Title: Helicobacter pylori Infection Impairs Endothelial Function Through an Exosome-Mediated Mechanism.
Authors: Xia, Xiujuan; Zhang, Linfang; Chi, Jingshu; Li, Huan; Liu, Xiaoming; Hu, Tingzi; Li, Rong; Guo, Yinjie; Zhang, Xue; Wang, Hui; Cai, Jin; Li, Yixi; Liu, Da; Cui, Yuqi; Zheng, Xilong; Flaker, Gregory C; Liao, Duanfang; Hao, Hong; Liu, Zhenguo; Xu, Canxia
Published In J Am Heart Assoc, (2020 03 17)
Abstract: Background Epidemiological studies have suggested an association between Helicobacter pylori (H pylori) infection and atherosclerosis through undefined mechanisms. Endothelial dysfunction is critical to the development of atherosclerosis and related cardiovascular diseases. The present study was designed to test the hypothesis that H pylori infection impaires endothelial function through exosome-mediated mechanisms. Methods and Results Young male and female patients (18-35 years old) with and without H pylori infection were recruited to minimize the chance of potential risk factors for endothelial dysfunction for the study. Endothelium-dependent flow-mediated vasodilatation of the brachial artery was evaluated in the patients and control subjects. Mouse infection models with CagA+H pylori from a gastric ulcer patient were created to determine if H pylori infection-induced endothelial dysfunction could be reproduced in animal models. H pylori infection significantly decreased endothelium-dependent flow-mediated vasodilatation in young patients and significantly attenuated acetylcholine-induced endothelium-dependent aortic relaxation without change in nitroglycerin-induced endothelium-independent vascular relaxation in mice. H pylori eradication significantly improved endothelium-dependent vasodilation in both patients and mice with H pylori infection. Exosomes from conditioned media of human gastric epithelial cells cultured with CagA+H pylori or serum exosomes from patients and mice with H pylori infection significantly decreased endothelial functions with decreased migration, tube formation, and proliferation in vitro. Inhibition of exosome secretion with GW4869 effectively preserved endothelial function in mice with H pylori infection. Conclusions H pylori infection impaired endothelial function in patients and mice through exosome-medicated mechanisms. The findings indicated that H pylori infection might be a novel risk factor for cardiovascular diseases.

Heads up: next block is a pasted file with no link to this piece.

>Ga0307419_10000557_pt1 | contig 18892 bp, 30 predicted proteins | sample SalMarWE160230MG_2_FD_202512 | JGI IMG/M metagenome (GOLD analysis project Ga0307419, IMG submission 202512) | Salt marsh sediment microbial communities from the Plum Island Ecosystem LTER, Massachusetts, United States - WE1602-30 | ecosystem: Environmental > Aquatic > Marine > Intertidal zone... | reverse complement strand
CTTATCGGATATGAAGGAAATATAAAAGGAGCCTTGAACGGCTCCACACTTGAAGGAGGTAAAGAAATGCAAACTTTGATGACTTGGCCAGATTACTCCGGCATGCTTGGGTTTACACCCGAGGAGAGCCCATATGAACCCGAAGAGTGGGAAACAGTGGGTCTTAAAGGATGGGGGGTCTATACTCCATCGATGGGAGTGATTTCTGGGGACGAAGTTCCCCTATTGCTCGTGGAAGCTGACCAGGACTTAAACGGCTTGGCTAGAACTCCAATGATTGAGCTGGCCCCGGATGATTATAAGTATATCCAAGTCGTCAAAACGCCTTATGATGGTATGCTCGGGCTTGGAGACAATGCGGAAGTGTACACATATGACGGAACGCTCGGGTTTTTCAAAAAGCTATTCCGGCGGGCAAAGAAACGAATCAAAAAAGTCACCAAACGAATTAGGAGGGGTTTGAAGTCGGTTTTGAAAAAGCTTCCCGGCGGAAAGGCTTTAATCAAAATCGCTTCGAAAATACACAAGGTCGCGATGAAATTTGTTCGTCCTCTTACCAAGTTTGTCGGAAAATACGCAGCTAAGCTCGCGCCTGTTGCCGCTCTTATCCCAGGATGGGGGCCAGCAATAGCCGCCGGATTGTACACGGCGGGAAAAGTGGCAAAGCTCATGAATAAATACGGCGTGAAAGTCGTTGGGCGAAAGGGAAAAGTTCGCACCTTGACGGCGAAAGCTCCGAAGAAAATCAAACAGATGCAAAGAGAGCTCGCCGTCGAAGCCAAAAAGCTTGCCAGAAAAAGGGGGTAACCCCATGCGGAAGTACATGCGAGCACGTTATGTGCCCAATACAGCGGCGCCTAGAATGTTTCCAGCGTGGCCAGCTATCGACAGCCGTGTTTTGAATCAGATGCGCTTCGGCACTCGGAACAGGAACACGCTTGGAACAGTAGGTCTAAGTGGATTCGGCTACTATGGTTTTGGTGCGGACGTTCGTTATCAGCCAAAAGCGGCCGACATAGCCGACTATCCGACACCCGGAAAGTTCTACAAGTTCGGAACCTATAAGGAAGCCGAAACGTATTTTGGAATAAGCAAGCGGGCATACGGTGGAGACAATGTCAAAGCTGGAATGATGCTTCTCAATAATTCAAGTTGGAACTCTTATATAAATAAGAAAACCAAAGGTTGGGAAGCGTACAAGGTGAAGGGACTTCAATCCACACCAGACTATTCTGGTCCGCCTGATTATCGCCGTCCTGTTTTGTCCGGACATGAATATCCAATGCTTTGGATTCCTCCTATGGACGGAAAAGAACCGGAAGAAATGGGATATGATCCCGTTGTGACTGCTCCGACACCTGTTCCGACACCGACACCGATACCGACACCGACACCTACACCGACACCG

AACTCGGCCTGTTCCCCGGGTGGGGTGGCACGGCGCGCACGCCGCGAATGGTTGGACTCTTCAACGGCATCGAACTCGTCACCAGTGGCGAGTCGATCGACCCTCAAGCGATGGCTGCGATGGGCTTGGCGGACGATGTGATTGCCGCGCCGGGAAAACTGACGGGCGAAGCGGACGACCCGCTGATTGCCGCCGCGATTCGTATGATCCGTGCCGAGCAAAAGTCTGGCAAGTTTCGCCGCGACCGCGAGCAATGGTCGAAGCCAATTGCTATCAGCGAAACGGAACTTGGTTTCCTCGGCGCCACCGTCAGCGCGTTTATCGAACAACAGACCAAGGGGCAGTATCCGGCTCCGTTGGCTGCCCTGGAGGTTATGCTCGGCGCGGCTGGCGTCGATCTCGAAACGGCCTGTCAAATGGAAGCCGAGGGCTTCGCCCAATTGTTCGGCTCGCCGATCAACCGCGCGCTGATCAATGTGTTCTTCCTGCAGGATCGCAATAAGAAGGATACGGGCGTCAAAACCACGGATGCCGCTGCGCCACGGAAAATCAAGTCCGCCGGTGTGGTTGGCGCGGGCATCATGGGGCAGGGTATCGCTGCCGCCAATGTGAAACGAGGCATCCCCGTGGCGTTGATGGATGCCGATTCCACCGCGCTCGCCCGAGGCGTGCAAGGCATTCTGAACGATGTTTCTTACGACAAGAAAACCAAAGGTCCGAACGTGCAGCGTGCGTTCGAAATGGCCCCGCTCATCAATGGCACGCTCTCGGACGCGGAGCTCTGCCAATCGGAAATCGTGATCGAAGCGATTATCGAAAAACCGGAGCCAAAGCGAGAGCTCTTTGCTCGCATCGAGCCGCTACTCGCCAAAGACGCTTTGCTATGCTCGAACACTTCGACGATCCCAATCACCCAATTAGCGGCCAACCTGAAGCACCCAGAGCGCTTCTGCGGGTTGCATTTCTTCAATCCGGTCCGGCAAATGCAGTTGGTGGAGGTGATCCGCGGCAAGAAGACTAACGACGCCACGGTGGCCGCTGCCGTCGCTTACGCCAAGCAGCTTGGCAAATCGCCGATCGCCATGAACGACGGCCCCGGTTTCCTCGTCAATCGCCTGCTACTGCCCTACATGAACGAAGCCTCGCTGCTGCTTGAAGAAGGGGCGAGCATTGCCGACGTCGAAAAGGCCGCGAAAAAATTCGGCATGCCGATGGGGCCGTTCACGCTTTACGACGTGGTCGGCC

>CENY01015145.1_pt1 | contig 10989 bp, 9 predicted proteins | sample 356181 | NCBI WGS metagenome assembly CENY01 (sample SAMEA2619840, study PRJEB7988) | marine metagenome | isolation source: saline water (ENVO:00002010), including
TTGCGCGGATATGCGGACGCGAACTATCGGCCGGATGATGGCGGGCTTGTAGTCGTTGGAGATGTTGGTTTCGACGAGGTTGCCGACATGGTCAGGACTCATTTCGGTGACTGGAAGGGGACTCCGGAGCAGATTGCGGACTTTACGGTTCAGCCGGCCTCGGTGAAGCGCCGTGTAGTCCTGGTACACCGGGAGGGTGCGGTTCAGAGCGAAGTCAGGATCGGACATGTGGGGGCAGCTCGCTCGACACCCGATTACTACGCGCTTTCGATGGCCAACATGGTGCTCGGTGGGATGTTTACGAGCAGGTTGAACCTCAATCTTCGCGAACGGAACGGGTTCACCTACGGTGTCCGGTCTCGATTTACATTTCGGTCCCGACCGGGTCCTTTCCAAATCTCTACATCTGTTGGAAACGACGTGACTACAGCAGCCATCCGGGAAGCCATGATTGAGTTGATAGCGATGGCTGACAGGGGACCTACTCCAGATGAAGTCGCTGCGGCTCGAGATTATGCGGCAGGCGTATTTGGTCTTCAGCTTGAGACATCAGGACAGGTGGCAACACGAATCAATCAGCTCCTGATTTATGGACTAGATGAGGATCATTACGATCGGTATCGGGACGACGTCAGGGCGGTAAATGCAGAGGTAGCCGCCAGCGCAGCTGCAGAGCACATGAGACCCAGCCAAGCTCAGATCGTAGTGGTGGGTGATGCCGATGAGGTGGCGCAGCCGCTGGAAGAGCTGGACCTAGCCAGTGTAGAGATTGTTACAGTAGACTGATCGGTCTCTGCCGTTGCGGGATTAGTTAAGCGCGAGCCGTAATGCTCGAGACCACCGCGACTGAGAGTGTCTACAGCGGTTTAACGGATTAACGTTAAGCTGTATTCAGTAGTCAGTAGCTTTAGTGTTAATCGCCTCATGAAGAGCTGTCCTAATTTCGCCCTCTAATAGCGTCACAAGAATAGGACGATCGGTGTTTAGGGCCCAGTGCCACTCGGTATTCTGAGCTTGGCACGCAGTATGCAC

PubMed ID: 32174233
MeSH Terms: Adolescent; Adult; Aniline Compounds/pharmacology; Animals; Anti-Bacterial Agents/therapeutic use; Antigens, Bacterial/metabolism; Bacterial Proteins/metabolism; Benzylidene Compounds/pharmacology; Brachial Artery/metabolism; Brachial Artery/microbiology*; Brachial Artery/physiopathology; Case-Control Studies; Cell Line; Cell Movement; Cell Proliferation; China; Disease Models, Animal; Endothelial Cells/drug effects; Endothelial Cells/metabolism; Endothelial Cells/microbiology*; Endothelium, Vascular/drug effects; Endothelium, Vascular/metabolism; Endothelium, Vascular/microbiology*; Endothelium, Vascular/physiopathology; Exosomes/drug effects; Exosomes/metabolism; Exosomes/microbiology*; Female; Gastrointestinal Agents/therapeutic use; Helicobacter Infections/drug therapy; Helicobacter Infections/metabolism; Helicobacter Infections/microbiology*; Helicobacter Infections/physiopathology; Helicobacter pylori/drug effects; Helicobacter pylori/metabolism; Helicobacter pylori/pathogenicity*; Host-Pathogen Interactions; Humans; Male; Mice, Inbred C57BL; Missouri; Neovascularization, Physiologic; Vasodilation*/drug effects; Young Adult